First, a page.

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This website aims to develop case studies of the development of farming practices and attendant transformations of local ecologies of defined blocks of land. Through these biographies of particular plots of land we are developing localised analyses of the wider historical trends in the political economy/ecology of the Northern Rivers.

Go to: Arriving at New Govardhana | The history of New Govardhana | The WWOOFing program | Sources of information | Approach to growing food | Self-sufficiency

The history of New Govardhana

1977 the year this farm was built was the year that the founder, Bhaktivedanta Swami Prabhupada, died. So what I can see has happened here is over the last 35 years there’s been high morale, high energy, inspired work done here in many places. And at other times very low morale and everything sort of crumbles a bit. Sort of ups and downs.

So what we have is gardens that have been… there was a gentleman here name Lagoodi who came when most of this was just forest, when they brought it there was no electricity this was the only house that was a broken down sort of shack, no bridge to get over the river, so you’re wading in or coming on horseback. Yeah so it’s a, what do you call it like Frontier? Pioneering stuff. So they came into that, and Lagoodi, for example, he ran for years a team of twenty bullocks by himself. Twenty, which is… I would have no concept of how to do that… And he dragged out heaps of timber, flattened the land and made these kind of paddocks, or these gardens let’s say, where we now garden. So people like that have come, come and gone over the years and you’ll see we have banana orchards here, significant ones, but nobody maintains them. So somebody at some point came in, prepared the land, got a bunch of bananas, took care of them, grew them and then in the, you know in a peak time, and then at a non-peak time they’ve left. Moved on. And because it’s significantly a volunteer organisation sometimes the pressures of, maybe get married, have a kid so you need more money, need to move out, something like that. But in some, somehow or other, whoever did that, I don’t know who it is, has left.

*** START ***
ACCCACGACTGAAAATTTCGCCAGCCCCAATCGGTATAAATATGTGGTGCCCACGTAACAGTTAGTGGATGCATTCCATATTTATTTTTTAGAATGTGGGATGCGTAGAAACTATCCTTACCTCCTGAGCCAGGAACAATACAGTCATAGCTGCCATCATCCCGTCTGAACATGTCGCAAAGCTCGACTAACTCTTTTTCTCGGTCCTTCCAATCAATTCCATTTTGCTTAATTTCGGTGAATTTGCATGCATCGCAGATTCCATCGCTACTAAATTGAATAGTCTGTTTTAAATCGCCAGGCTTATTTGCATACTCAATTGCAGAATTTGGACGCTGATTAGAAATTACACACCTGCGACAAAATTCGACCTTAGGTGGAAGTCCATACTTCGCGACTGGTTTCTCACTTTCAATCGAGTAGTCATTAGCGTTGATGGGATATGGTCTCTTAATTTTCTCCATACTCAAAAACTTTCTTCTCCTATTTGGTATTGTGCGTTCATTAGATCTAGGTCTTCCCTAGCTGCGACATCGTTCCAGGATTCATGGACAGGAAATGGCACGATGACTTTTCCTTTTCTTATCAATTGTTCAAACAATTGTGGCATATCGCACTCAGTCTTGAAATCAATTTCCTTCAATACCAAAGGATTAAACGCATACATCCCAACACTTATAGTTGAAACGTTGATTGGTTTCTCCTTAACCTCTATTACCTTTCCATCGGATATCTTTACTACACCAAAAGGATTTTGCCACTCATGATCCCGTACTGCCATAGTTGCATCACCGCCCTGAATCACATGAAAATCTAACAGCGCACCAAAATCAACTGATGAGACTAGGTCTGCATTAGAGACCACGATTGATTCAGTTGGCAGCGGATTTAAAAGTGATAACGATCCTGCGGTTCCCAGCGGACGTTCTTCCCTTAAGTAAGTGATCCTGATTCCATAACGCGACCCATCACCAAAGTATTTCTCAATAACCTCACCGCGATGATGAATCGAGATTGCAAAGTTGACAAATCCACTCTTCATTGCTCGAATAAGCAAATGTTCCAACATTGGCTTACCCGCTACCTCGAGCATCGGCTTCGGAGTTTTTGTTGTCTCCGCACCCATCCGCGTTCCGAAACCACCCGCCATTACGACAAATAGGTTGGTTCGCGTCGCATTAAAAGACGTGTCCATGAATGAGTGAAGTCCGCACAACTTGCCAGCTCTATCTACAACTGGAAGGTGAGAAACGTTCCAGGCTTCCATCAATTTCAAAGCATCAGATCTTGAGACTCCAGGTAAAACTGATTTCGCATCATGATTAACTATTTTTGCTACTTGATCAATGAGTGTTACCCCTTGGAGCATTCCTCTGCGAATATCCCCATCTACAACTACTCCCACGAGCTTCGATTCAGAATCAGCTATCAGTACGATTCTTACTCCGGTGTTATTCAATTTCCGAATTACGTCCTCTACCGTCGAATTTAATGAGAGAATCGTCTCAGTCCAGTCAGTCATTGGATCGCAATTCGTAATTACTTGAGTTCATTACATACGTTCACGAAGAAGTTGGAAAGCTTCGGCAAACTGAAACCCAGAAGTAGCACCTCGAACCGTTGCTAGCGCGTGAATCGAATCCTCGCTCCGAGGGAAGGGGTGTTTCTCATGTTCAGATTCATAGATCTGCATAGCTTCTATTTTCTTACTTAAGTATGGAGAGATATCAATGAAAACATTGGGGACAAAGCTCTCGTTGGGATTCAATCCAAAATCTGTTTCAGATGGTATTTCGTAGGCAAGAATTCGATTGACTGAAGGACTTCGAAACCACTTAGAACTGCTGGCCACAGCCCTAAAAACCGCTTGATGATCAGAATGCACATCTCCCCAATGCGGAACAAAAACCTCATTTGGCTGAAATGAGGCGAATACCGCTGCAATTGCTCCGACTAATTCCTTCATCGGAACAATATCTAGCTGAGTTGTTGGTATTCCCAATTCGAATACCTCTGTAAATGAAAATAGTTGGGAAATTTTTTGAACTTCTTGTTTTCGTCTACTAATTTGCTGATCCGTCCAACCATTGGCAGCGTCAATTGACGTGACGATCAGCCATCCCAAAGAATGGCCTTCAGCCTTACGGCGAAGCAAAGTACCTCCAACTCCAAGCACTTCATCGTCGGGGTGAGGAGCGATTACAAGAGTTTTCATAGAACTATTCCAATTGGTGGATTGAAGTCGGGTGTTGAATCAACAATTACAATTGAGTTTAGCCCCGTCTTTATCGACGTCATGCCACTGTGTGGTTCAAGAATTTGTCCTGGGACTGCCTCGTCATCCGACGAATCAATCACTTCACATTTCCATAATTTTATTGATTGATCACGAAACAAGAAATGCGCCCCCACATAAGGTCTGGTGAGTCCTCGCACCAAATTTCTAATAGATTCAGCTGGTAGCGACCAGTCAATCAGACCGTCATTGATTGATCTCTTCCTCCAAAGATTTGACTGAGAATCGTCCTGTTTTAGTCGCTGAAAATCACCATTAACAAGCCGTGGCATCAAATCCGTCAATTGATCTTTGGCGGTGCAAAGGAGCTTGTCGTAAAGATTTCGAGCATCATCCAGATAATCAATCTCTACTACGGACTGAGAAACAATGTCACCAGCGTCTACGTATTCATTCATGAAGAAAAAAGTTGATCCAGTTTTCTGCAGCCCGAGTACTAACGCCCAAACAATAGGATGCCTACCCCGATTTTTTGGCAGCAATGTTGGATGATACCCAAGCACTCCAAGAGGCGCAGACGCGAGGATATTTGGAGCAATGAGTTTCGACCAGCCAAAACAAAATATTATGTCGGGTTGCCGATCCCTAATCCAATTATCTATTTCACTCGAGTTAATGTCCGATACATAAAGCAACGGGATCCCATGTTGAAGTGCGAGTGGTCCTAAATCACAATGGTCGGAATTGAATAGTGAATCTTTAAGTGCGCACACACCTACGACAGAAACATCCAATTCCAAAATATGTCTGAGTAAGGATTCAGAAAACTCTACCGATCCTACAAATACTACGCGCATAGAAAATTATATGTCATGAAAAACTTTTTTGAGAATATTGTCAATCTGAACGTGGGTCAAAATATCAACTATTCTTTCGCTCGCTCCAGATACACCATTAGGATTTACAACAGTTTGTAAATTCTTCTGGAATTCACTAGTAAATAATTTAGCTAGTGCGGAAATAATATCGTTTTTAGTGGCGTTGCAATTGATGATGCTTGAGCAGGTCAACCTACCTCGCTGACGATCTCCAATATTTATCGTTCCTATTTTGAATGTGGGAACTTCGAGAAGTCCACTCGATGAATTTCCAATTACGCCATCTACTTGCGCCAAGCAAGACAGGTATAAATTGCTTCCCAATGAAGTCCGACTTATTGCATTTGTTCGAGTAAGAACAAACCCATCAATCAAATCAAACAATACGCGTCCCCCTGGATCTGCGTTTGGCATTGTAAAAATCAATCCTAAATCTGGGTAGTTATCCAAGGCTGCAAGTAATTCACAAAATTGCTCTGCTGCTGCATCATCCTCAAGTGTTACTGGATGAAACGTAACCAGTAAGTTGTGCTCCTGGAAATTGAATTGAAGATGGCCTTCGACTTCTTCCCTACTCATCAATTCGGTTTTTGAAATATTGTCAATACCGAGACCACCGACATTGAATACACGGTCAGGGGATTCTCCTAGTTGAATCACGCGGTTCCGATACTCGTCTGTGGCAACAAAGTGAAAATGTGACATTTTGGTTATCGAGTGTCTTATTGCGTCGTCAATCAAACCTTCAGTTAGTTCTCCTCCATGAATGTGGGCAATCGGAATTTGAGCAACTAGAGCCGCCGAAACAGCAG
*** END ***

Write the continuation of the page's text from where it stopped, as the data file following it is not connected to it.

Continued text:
So there you go. All these different things all over the place that are, the basic infrastructure is there, but nobody is maintaining them now. So instead of having to start from scratch we just started one garden and sort of improved it and brought it up to maintainable level, fixed the irrigation and whatever; and then the next garden, the next garden and the next garden and the next one and we have five, almost three acres of land going. An um we are moving onto the orchards, and after that the mango orchards; there’s a lot of mangos up there. Then into all the peripheral infrastructure, like say composting and recycling, and irrigation is a big one here. We’re not on town water, so everything is coming from the bore. Like, it’s common for me on my mobile to get a text at like 3am in the morning saying no water here or there. And so you gotta get up, get out of bed and check the bore, check the pumps, check the pipes, check all the levers, figure it out; what the hell? And, anyway. But like that gradually picking everything up, taking advantage of the hard labour and inspired work that has happened from time to time. And basically, like I said, I just, I do very little. Other than co-ordinate. Just bring people, take care of the people, connect the people to people who know how to garden and somehow or other it all goes on.

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